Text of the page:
A go-to personality in the wake of the Trump victory over Clinton has been Jon Stewart, former host of The Daily Show, and alleged progressive icon. Yes, Jon Stewart took Fox News to task for years for their not-so-covert bias, despite their claims of being fair and balanced, and, yes, Jon Stewart made a us all laugh at the incompetence of CNN and their gimmicks. But, when the chips were down, where was Jon Stewart? When the Democratic Party absolutely must make itself accountable to the progressive left and the people it purports to represent, what is Jon Stewart’s $0.02 really worth, and why are we even asking him?
Jon Stewart first mentioned Bernie Sanders’s presidential bid in April of 2015, then did a segment about his campaign on his show on May 28th. The video is posted at the Comedy Central YouTube channel, here. In it, he rightly skewered the idiotic commentary of pundits and the news media that disparaged the launch of his campaign. But, what followed after that?
Despite Stewart’s claim of being a progressive voice, and despite Bernie Sanders being all but synonymous with the progressive movement within the Democratic Party, Stewart proceeded to have Sanders on zero times between April 30th, 2015 and his retirement from The Daily Show on August 6th, 2015. Which political personalities did he have on in that time?
First, there was Edward Moniz on May 6th, who, as the Secretary of Energy famously had nothing to say about the Keystone Pipeline, who is a big proponent of so-called clean fossil fuel energy, and much of whose research has been funded by oil companies. Establishment. Next, there was Rand Paul on May 26th. Establishment, with a largely irrelevant voice and a career of mixed messages. Then came Stanley McChrystal, on June 1st, who has publicly praised Clinton and stated on record that he will refuse to serve in any capacity for Trump. Establishment. Bill de Blasio followed on the very next day, June 2nd. De Blasio waves the progressive banner, but endorsed Clinton over Sanders. Establishment or afraid, take your pick. On June 8th, Nicola Sturgeon, a Scottish Nationalist, came to discuss Scotland’s vote on whether or not to secede from the UK. While I am not that informed about Scottish politics, Sturgeon appears to be pretty well to the left. Did Stewart really have to look as far as Scotland to find a progressive?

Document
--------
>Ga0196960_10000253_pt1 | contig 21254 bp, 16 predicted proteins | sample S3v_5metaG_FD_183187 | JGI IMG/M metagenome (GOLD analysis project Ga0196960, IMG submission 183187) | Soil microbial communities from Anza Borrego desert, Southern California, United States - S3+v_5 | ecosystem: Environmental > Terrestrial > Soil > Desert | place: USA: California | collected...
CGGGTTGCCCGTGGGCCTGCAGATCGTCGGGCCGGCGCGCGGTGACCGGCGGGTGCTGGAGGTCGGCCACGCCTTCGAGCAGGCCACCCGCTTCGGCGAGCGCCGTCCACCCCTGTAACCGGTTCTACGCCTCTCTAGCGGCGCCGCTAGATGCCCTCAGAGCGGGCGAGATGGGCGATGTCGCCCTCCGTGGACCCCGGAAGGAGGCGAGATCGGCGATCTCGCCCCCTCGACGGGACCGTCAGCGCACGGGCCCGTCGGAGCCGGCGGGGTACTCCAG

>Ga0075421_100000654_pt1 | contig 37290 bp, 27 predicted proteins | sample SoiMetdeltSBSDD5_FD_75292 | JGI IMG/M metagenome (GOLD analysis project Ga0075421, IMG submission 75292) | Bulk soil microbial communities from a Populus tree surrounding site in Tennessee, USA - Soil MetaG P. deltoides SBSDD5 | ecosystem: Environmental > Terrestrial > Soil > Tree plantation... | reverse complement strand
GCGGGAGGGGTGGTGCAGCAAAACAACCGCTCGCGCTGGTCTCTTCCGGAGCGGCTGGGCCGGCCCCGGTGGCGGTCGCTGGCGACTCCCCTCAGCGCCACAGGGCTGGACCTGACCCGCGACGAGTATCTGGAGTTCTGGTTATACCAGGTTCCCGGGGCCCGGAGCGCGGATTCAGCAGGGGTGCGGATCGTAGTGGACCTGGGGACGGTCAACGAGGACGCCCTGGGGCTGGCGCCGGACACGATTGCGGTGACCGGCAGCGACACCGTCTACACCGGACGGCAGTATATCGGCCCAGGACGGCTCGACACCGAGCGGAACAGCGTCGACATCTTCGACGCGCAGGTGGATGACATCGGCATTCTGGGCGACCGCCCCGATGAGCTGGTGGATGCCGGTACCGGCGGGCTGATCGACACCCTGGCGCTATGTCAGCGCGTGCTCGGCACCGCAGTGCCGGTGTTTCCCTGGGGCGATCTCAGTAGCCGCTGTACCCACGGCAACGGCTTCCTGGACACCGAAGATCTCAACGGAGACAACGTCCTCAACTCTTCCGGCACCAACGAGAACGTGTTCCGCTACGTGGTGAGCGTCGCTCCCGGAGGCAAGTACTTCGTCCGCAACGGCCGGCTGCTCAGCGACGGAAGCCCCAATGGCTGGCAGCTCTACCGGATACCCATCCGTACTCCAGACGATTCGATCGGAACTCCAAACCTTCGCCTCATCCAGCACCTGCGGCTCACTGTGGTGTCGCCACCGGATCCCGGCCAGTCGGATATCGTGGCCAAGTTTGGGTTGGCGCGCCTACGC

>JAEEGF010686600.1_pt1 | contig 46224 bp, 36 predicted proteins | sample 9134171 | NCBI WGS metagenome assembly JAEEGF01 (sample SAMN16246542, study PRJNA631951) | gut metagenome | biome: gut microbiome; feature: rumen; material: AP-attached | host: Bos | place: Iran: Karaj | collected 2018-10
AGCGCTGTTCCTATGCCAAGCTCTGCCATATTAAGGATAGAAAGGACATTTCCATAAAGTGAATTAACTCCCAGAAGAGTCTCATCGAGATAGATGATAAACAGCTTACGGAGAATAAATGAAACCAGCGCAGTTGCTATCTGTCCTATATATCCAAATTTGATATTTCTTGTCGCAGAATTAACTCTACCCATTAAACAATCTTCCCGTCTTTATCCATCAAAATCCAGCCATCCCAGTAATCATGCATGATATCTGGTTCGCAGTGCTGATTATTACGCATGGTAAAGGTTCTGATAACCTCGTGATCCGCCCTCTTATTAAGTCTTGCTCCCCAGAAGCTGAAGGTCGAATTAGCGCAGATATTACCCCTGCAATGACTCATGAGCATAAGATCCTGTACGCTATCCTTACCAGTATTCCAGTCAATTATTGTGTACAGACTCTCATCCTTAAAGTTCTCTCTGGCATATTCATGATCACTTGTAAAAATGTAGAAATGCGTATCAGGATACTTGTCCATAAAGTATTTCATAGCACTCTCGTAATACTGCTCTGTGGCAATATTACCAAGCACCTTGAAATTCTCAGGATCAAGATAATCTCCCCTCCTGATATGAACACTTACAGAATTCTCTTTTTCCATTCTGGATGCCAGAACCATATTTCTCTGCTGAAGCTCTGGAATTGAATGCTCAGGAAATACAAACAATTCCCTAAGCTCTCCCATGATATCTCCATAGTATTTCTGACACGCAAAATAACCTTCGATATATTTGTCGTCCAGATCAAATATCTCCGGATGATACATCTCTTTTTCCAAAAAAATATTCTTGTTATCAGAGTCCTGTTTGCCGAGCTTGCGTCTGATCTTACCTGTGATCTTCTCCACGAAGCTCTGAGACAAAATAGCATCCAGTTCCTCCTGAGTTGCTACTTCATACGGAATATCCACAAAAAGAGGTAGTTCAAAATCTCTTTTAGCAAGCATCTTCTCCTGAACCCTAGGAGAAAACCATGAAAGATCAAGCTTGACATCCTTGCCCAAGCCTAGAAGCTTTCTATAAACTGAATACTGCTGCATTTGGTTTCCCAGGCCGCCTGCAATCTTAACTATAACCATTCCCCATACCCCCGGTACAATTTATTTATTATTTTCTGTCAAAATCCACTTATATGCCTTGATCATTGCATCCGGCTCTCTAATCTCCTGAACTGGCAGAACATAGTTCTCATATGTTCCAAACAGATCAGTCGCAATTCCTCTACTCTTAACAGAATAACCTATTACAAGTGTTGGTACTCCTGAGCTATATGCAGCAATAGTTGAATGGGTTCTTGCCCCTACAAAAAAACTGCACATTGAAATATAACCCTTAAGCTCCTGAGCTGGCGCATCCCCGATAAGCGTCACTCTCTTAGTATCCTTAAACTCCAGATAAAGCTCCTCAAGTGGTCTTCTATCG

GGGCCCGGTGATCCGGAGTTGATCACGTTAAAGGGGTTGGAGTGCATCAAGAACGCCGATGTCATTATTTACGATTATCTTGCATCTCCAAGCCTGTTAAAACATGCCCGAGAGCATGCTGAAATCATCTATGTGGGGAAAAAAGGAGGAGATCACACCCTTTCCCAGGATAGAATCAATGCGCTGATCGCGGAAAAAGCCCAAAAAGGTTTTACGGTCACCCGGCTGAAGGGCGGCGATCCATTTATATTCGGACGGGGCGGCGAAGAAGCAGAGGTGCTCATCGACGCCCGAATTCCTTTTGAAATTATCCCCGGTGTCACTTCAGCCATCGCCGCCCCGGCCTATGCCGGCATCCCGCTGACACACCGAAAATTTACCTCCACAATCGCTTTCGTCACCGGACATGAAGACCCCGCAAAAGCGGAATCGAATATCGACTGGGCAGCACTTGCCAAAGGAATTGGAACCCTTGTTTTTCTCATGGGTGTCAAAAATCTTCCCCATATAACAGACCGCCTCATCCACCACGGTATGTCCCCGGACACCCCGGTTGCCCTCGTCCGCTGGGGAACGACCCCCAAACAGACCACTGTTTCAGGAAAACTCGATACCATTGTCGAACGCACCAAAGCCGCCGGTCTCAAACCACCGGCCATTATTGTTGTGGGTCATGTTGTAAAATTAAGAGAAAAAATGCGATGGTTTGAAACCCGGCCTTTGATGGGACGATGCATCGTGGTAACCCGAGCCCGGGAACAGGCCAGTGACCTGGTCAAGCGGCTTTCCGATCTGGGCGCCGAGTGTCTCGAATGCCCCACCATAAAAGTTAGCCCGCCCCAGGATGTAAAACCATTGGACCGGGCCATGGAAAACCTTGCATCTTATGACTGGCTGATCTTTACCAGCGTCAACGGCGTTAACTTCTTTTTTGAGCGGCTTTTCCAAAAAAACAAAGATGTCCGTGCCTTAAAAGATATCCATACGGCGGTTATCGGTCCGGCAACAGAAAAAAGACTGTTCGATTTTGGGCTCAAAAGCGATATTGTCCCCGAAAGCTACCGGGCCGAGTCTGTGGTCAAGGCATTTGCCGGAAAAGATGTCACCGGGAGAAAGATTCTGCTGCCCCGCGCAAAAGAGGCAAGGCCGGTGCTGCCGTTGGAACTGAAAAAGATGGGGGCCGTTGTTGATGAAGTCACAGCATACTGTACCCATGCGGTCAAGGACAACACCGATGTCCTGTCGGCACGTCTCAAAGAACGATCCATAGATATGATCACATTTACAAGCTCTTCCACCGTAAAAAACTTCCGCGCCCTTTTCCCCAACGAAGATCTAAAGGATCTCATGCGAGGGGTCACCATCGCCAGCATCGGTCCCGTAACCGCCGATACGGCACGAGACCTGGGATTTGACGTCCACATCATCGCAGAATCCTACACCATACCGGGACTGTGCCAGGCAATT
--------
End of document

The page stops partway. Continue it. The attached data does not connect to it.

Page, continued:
On June 17th, Stewart played host to Bill Clinton. Mr. Neoliberal, himself. Establishment as establishment gets. A bane to progressives. He also happens to be the husband of 2016’s most establishment candidate, Hillary Clinton. Shortly thereafter, on June 22nd, Stewart had Al Franken stop by. Franken was one of many senators to endorse Clinton. Despite a lot of leftist rhetoric early on in his career (which has been moving steadily rightward), this guy is establishment. Next was Kirsten Gillibrand, on July 1st, a Blue Dog Democrat. The Blue Dogs aren’t merely establishment — they’re openly conservative. She also happens to be the junior senator from New York, appointed to fill that position when Clinton vacated it to become Secretary of State. Another endorser of Clinton. On July 21st, Stewart had Barack Obama stop by. I’ll leave the discussion of Obama’s Wall Street presidency to Brother Cornel West; there’s not much more that needs to be said.
So, there you go. Jon Stewart talked a good game, but then proceeded to line up establishment politician after establishment politician to be guests on his show. Zero progressives to represent the American left, not even Bernie Sanders, who certainly would have been just fine for ratings. This seemed glaring to me at the time, and it just makes me even more irritated to see the media turning to Stewart for his opinion today. I think he made his opinion loud and clear by his choice of guests back when he had the chance to shape the conversation. It’s easy to make fun of Fox News, to belittle CNN, and to do comedic send-ups of every dumb thing politicians say, but when the chips were down, the only politicians allowed into the building were the voices of the establishment. That was not an accident.